Negotiate your home insurance. I’m often surprised by the wide range of home insurance quotes my home buyers will receive. Recently, one buyer got a quote for $650 annual premium and another for $1,300 — with nearly the same coverage options. Often times by bundling home and auto insurance, increasing deductibles, etc., can significantly reduce home insurance and subsequently, monthly payments can be reduced.

After you’ve closed

Check your sales price against the county assessor’s office. If your home sold or appraised significantly lower than the assessor’s current value estimate, you may be able to use that to your advantage. Contact the assessor’s office to find out how to have your home re-evaluated in hopes that it will lower your taxes.

Contact your local city and utility offices. Find out about any available rebates. Some communities in Arizona may offer incentives for changing you’re landscaping to desert landscaping in order to reduce water consumption — which will also reduce your water bill and maintenance costs. Utility companies may offer rebates for energy efficient appliances or solar.

If you’re planning on taking advantage of the low interest rates and affordable housing available in today’s market, I hope you find these tips useful.

• Brandon Moore is a senior mortgage banker (NMLS 258524) who resides in Ahwatukee with his wife and two boys. Reach him at (480) 222-8893 or

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Keystone Montessori

[David Jolkovski/AFN]
Teacher Pily Pantoja helps Sarah Wang, 4, with the addition snake game at Keystone Montessori on Thursday, Sept. 4, 2014.

Keystone Montessori has come a long way since its founding in 1995. Back then it was operated out of the founder’s home before eventually moving on to rent rooms from Horizon Presbyterian Church. It was only in 2000 that they had gained a strong enough enrollment to move into the facility where they currently reside on Liberty Lane, just off Desert Foothills Parkway and across from the Ahwatukee Foothills Family YMCA.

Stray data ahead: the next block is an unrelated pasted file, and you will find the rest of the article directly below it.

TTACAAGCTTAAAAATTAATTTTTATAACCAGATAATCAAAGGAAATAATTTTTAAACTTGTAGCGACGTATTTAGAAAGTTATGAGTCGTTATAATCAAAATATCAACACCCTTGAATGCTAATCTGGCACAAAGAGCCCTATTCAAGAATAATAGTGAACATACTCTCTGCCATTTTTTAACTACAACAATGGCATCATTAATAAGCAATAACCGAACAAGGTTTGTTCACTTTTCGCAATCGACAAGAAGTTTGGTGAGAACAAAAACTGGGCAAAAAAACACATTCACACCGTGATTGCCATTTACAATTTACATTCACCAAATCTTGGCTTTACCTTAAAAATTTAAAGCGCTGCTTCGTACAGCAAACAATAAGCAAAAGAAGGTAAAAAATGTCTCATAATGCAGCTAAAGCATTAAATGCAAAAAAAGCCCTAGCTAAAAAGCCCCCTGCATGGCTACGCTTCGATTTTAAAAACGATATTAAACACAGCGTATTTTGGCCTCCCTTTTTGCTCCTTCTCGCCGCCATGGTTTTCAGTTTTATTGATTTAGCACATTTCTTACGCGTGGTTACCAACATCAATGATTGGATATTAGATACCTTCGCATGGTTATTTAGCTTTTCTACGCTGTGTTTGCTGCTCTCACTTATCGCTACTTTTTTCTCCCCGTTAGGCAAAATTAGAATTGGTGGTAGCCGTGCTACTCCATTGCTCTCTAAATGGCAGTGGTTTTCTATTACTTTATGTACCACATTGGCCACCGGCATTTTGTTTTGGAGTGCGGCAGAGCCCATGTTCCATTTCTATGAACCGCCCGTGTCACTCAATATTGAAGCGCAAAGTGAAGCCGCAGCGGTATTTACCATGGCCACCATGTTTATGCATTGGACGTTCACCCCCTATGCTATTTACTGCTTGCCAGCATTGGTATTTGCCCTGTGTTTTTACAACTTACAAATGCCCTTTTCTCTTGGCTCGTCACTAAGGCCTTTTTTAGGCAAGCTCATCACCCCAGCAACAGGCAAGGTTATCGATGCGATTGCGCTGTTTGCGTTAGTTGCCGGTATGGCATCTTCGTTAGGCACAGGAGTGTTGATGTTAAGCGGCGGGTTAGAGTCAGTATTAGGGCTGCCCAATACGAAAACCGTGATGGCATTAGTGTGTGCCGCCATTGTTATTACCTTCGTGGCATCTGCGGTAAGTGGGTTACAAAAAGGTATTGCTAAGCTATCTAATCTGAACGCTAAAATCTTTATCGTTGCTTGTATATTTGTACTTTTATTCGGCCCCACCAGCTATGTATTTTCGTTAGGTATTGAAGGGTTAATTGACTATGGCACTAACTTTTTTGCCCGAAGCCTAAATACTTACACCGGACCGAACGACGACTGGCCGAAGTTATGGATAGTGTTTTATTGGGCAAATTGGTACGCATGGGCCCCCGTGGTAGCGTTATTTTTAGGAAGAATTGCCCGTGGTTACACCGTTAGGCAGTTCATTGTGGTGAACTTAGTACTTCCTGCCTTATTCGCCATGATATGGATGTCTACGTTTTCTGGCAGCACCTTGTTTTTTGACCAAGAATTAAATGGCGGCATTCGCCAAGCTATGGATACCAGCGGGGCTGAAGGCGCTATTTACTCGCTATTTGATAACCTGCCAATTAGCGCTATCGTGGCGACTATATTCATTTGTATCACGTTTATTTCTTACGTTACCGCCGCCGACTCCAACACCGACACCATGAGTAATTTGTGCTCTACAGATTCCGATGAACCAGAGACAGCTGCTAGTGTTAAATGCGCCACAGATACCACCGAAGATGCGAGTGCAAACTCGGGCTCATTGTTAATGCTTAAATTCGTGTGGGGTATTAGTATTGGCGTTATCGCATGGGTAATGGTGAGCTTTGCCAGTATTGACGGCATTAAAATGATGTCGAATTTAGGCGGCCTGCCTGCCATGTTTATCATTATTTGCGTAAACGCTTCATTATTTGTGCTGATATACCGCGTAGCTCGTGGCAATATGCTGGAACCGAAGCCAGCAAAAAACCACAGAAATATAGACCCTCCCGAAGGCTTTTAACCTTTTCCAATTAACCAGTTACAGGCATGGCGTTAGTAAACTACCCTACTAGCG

The school services students as young as 18 years old, as part of their toddler program, and as old as ninth-graders. The current enrollment is around 320 students, who all have access to Spanish, music and arts programs in addition to the full Montessori curriculum.

“We provide an authentic Montessori education which focuses on the independence and whole development of the child, including academic as well as social and emotional growth,” said head of school Cindy Maschoff. “We want our students to become independent citizens of the world.”

The school will be taking the time to present the concept of Montessori education to the public Jan. 29 and 30. At the presentations the school will provide a clear understanding of what Montessori education looks like at each level of education. Those wanting to attend should plan on going to both meetings, with the Jan. 29 meeting going from 6-7 p.m. and the Jan. 30 meeting from 9 a.m. to 1 p.m. The meetings require attendees to RSVP, which can be done by emailing

For more information, visit

• Compiled by James Gingerich.